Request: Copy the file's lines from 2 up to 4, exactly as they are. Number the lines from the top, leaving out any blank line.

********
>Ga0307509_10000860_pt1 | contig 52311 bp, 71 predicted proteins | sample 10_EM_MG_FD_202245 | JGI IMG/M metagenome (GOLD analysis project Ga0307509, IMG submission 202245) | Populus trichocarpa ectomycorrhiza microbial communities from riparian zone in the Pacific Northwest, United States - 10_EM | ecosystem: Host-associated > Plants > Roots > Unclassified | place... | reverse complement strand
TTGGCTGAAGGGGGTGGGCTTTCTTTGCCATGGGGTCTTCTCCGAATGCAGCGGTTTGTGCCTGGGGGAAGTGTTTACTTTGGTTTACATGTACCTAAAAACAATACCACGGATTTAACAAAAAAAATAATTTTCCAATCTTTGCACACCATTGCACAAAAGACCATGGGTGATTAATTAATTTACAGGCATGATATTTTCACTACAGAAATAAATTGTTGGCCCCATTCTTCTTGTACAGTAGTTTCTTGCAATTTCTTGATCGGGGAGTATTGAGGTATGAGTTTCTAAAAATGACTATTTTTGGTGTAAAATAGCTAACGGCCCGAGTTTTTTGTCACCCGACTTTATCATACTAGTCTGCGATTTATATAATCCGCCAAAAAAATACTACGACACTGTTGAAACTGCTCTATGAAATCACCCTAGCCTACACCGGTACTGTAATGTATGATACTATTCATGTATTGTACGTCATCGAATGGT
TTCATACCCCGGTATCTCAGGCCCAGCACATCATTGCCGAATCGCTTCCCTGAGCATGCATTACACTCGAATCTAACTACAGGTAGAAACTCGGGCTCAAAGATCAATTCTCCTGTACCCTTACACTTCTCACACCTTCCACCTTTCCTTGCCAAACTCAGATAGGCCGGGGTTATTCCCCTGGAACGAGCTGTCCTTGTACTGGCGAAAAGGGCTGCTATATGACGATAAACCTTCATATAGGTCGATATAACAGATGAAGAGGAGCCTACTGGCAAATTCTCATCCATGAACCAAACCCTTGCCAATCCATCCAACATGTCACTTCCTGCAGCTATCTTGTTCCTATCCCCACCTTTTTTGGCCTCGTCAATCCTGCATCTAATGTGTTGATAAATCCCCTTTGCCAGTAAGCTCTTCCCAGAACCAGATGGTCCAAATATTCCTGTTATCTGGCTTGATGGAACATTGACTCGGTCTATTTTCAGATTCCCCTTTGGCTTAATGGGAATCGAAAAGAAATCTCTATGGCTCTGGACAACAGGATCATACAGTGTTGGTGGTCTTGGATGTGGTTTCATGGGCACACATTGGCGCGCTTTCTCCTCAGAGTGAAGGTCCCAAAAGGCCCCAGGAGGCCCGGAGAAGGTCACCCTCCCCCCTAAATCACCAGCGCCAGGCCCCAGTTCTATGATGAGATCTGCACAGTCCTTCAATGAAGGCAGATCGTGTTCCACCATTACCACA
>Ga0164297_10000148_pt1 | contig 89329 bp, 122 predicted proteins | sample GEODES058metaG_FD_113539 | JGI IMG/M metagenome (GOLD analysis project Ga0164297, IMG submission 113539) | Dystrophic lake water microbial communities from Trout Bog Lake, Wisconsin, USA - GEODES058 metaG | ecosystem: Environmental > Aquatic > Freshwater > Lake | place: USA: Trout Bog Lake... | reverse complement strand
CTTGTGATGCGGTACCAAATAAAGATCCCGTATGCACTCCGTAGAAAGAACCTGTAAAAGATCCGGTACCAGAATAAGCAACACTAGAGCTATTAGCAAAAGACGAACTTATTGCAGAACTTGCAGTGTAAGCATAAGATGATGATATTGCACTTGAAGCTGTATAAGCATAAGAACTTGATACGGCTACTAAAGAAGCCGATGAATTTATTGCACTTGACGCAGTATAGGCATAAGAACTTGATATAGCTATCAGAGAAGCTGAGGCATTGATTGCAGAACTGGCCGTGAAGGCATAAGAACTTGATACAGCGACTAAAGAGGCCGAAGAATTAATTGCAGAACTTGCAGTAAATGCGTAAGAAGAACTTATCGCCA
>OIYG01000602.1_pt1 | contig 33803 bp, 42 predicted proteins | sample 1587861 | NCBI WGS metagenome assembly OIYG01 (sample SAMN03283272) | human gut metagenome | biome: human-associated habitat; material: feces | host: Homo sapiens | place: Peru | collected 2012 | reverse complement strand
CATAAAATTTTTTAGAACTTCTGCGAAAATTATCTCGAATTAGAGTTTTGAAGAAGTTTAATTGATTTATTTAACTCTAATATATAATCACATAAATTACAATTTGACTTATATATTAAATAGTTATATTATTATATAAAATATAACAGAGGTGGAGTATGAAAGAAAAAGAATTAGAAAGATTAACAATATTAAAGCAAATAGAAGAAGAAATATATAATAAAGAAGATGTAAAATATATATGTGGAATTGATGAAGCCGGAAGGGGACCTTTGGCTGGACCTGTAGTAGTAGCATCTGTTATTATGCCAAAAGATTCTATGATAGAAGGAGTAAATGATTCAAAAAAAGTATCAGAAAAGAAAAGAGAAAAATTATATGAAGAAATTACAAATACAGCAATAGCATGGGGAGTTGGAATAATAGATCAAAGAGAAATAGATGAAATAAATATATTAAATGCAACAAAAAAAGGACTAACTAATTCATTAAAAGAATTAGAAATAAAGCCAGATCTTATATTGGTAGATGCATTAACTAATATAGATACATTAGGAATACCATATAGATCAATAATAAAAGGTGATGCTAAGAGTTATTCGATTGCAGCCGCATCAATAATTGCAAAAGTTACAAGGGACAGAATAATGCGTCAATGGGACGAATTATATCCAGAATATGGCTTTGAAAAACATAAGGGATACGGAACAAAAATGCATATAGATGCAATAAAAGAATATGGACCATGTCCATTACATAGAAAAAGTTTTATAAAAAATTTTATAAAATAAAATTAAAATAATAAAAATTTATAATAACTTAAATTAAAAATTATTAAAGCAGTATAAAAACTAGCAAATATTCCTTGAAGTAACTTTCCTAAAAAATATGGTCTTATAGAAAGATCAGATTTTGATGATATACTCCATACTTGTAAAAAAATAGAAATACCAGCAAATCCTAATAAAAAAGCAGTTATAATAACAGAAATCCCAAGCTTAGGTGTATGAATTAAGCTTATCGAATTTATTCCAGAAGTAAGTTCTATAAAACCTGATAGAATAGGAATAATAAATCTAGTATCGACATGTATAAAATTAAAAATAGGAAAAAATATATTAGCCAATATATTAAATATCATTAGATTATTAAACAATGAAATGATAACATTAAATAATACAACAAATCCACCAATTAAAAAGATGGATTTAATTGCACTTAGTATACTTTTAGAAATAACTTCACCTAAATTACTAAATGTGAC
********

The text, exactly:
TTGGCTGAAGGGGGTGGGCTTTCTTTGCCATGGGGTCTTCTCCGAATGCAGCGGTTTGTGCCTGGGGGAAGTGTTTACTTTGGTTTACATGTACCTAAAAACAATACCACGGATTTAACAAAAAAAATAATTTTCCAATCTTTGCACACCATTGCACAAAAGACCATGGGTGATTAATTAATTTACAGGCATGATATTTTCACTACAGAAATAAATTGTTGGCCCCATTCTTCTTGTACAGTAGTTTCTTGCAATTTCTTGATCGGGGAGTATTGAGGTATGAGTTTCTAAAAATGACTATTTTTGGTGTAAAATAGCTAACGGCCCGAGTTTTTTGTCACCCGACTTTATCATACTAGTCTGCGATTTATATAATCCGCCAAAAAAATACTACGACACTGTTGAAACTGCTCTATGAAATCACCCTAGCCTACACCGGTACTGTAATGTATGATACTATTCATGTATTGTACGTCATCGAATGGT
TTCATACCCCGGTATCTCAGGCCCAGCACATCATTGCCGAATCGCTTCCCTGAGCATGCATTACACTCGAATCTAACTACAGGTAGAAACTCGGGCTCAAAGATCAATTCTCCTGTACCCTTACACTTCTCACACCTTCCACCTTTCCTTGCCAAACTCAGATAGGCCGGGGTTATTCCCCTGGAACGAGCTGTCCTTGTACTGGCGAAAAGGGCTGCTATATGACGATAAACCTTCATATAGGTCGATATAACAGATGAAGAGGAGCCTACTGGCAAATTCTCATCCATGAACCAAACCCTTGCCAATCCATCCAACATGTCACTTCCTGCAGCTATCTTGTTCCTATCCCCACCTTTTTTGGCCTCGTCAATCCTGCATCTAATGTGTTGATAAATCCCCTTTGCCAGTAAGCTCTTCCCAGAACCAGATGGTCCAAATATTCCTGTTATCTGGCTTGATGGAACATTGACTCGGTCTATTTTCAGATTCCCCTTTGGCTTAATGGGAATCGAAAAGAAATCTCTATGGCTCTGGACAACAGGATCATACAGTGTTGGTGGTCTTGGATGTGGTTTCATGGGCACACATTGGCGCGCTTTCTCCTCAGAGTGAAGGTCCCAAAAGGCCCCAGGAGGCCCGGAGAAGGTCACCCTCCCCCCTAAATCACCAGCGCCAGGCCCCAGTTCTATGATGAGATCTGCACAGTCCTTCAATGAAGGCAGATCGTGTTCCACCATTACCACA
>Ga0164297_10000148_pt1 | contig 89329 bp, 122 predicted proteins | sample GEODES058metaG_FD_113539 | JGI IMG/M metagenome (GOLD analysis project Ga0164297, IMG submission 113539) | Dystrophic lake water microbial communities from Trout Bog Lake, Wisconsin, USA - GEODES058 metaG | ecosystem: Environmental > Aquatic > Freshwater > Lake | place: USA: Trout Bog Lake... | reverse complement strand